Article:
To this end, the company is developing a slate of digital original programming through its studio arm the Content Room that will live on its streaming platform partners, digital partners and owned and operated channels. In this way, Kelleher says advertisers will be able to expand the opportunity to connect with AMC’s franchises.
This isn’t necessarily a new concept; AMC and its competitors have built digital-only extensions of current programming and other types of digitally native content for years. But AMC will look to extend its distribution of those to fresh ad-supported video-on-demand and subscription streaming platforms, as well as livestreaming channels like Twitch.
“Cable has always been an incredible efficiency buy at scale with a layer of originals,” Kelleher says. “We believe it can be a similar model in the ad-supported digital space. There is so much data about new viewers coming through these platforms, how they are watching, where they are watching, that to not use it the development pipeline for new shows would be a huge miss.”
A model for these originals is “Bottomless Brunch at Colman’s,” which was created and hosted by “Fear the Walking Dead” star Colman Domingo. It began as a digital short in the early days of quarantine and is sponsored by Diageo. The show later aired on SundanceTV.
New digital projects in development include a new season of “Better Call Saul Employee Training”; animated series “Slippin’ Jimmy,” also from the world of “Better Call Saul”; “Dead in the Water,” a scripted series that ties into the sixth season of “Fear the Walking Dead;” and “Cooper’s Bar,” about a neighborhood backyard bar and its owner.
The Content Room also entered into three purpose-driven partnerships with Conservation International, SeeHer and Save Our Stages with the goal of encouraging change and advocacy through storytelling. The company will take these partnerships out to the marketplace to find brands to align with nature conservation, representation in media and accessibility to the creative arts.
AMC also struck a deal with Complex Networks that will allow advertisers the opportunity to partner with the cable programmer's content alongside the fan communities of Complex. The first planned execution combines “The Walking Dead” universe with Complex’s series “First We Feast” for an apocalypse-inspired cooking show called “Run The Dish.” It will feature “The Walking Dead” star alongside Complex celebrity chefs.
End of ‘Dead’
This investment in digital comes as its most popular series, “The Walking Dead,” will start a two-year farewell tour later this year. AMC will certainly be looking to strike high-profile sponsorship and integration opportunities with brands, which historically has been a draw for major marketers like Mtn Dew, Microsoft and Bud Light.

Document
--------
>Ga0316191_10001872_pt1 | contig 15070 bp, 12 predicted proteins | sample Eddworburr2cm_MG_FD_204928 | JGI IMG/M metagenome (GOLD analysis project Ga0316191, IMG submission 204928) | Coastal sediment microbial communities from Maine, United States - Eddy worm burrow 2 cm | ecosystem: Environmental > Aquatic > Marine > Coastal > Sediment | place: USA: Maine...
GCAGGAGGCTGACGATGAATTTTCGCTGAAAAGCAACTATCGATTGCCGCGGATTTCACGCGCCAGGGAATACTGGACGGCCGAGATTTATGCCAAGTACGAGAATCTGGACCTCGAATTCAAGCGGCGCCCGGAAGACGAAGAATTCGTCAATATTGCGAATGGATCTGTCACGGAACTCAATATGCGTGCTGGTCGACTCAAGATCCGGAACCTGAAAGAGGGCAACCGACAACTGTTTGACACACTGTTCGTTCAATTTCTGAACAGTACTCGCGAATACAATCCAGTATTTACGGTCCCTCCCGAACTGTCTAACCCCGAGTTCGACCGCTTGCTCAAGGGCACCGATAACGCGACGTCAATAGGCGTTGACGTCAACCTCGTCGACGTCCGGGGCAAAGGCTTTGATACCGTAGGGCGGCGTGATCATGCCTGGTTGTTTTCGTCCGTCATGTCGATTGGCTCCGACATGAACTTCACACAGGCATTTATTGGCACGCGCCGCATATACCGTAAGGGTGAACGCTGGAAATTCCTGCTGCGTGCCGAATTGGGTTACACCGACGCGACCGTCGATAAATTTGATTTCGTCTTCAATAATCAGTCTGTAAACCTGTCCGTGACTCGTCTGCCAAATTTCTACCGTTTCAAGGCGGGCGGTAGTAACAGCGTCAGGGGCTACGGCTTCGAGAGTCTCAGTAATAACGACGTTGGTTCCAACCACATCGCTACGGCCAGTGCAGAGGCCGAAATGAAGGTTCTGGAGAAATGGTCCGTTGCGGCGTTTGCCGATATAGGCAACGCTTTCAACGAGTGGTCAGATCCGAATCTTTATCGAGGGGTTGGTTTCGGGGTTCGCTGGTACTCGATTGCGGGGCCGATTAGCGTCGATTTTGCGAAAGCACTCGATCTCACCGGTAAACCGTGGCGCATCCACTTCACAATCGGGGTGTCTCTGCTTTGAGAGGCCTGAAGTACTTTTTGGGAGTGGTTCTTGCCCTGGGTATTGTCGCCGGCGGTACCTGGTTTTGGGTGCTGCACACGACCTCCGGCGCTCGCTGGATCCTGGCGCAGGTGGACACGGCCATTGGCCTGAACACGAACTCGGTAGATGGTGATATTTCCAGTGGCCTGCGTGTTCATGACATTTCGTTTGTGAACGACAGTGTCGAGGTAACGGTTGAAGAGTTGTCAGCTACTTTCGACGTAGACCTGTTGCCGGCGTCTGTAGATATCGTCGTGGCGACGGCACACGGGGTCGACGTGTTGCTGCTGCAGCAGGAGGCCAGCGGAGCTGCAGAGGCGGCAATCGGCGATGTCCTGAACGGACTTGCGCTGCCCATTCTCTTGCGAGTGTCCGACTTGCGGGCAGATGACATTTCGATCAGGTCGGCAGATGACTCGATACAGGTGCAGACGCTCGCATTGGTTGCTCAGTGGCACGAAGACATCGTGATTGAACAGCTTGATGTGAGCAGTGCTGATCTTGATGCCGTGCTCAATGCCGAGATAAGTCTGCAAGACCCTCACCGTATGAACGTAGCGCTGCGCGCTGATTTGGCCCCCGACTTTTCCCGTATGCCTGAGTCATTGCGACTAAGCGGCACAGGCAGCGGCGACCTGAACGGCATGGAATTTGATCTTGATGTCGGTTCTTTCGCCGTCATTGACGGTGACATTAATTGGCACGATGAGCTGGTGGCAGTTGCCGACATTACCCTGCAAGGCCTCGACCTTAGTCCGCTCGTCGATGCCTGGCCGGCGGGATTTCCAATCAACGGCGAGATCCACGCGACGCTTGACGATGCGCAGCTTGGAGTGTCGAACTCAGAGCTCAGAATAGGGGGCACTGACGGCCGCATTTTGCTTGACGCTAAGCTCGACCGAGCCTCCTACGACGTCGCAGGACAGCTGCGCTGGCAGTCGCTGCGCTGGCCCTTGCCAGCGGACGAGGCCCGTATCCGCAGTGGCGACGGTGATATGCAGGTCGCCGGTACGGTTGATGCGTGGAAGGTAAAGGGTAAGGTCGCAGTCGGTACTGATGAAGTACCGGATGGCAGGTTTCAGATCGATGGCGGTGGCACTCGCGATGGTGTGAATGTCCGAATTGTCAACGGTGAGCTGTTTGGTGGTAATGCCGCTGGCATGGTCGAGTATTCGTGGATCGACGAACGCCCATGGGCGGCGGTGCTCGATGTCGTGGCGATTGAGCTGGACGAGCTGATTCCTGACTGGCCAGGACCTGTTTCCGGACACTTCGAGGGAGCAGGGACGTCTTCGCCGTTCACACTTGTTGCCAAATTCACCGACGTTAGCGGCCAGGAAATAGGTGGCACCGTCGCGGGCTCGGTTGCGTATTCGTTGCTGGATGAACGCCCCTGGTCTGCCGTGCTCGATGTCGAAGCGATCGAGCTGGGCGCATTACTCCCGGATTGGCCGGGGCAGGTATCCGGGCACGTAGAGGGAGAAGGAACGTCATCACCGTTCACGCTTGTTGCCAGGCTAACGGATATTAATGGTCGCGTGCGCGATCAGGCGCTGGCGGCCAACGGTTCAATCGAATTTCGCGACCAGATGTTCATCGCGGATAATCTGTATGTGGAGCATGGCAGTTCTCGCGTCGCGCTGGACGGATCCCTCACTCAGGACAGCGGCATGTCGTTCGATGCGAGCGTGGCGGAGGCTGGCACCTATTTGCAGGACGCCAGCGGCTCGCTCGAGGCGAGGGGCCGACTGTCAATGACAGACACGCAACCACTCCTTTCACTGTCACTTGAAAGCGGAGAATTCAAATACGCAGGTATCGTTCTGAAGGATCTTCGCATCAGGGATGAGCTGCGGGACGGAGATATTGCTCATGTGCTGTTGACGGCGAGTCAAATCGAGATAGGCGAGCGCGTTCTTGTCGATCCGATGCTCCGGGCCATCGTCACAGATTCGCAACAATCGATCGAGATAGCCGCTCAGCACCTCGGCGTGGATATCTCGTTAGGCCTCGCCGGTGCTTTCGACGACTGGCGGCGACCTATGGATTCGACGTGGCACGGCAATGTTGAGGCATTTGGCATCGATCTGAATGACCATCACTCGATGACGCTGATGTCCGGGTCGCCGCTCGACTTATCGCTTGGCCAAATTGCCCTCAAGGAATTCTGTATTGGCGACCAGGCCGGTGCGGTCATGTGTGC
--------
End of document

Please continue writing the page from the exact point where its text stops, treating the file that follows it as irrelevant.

Once the darling of the TV world, “The Walking Dead” has seen steady declines since it peaked around 17 million viewers in its fifth season. The current season is averaging about 3.4 million total viewers, down nearly 34% from season nine's average of 5.2 million viewers per episode.
AMC is looking to build up its content slate on the linear side with shows like “Gangs of London,” which tells the story of a city being torn apart by international gangs that control it; “The Secrets She Keeps,” based on the novel by Michael Robotham, which centers around a chance encounter between two pregnant women; “Too Close,” a three-part psychological thriller; and “Pantheon,” AMC’s first hour-long animated drama.
Addressable will also be an important part of AMC’s upfront pitch, after the company completed its first national linear addressable test earlier this year. The goal is for 100% of ad inventory to be addressable, says Evan Adlman, senior VP, advanced advertising and digital partnerships, AMC Networks. It will get to that place “as fast as these operators will work with us,” he adds.
AMC has spent the last year partnering with various platforms to integrate with many different buying technologies, Adlman says, noting Xandr’s platform Invest TV, and OpenAP.
"With so many different buying technologies an advertiser or agency can chose to work with—and in a land where fragmentation is at its highest—we want to be integrated with all the programs out there," Adlman says. "This is a great path for us and [has] enabled us to work with clients we haven’t worked with before."
AMC is also making sure all of its digital inventory can be transacted programmatically, Adlman says.
AMC Networks will begin hosting conversations with holding companies and their clients the week of April 5. These presentations will include custom elements, including appearances by network stars, and unique gift boxes.
“If the word of last year was ‘flexibility’ with a lean toward clients and agencies, this year it is ‘flexibility’ with a lean toward what we can do to make TV work better for you,” Kelleher says.
As it relates to the push by cable programmers like A+E Networks, looking to strike deals against the 18-plus demographic, Kelleher says she doesn’t think that metric is a fix for all clients. “We need to get them into the digital space.”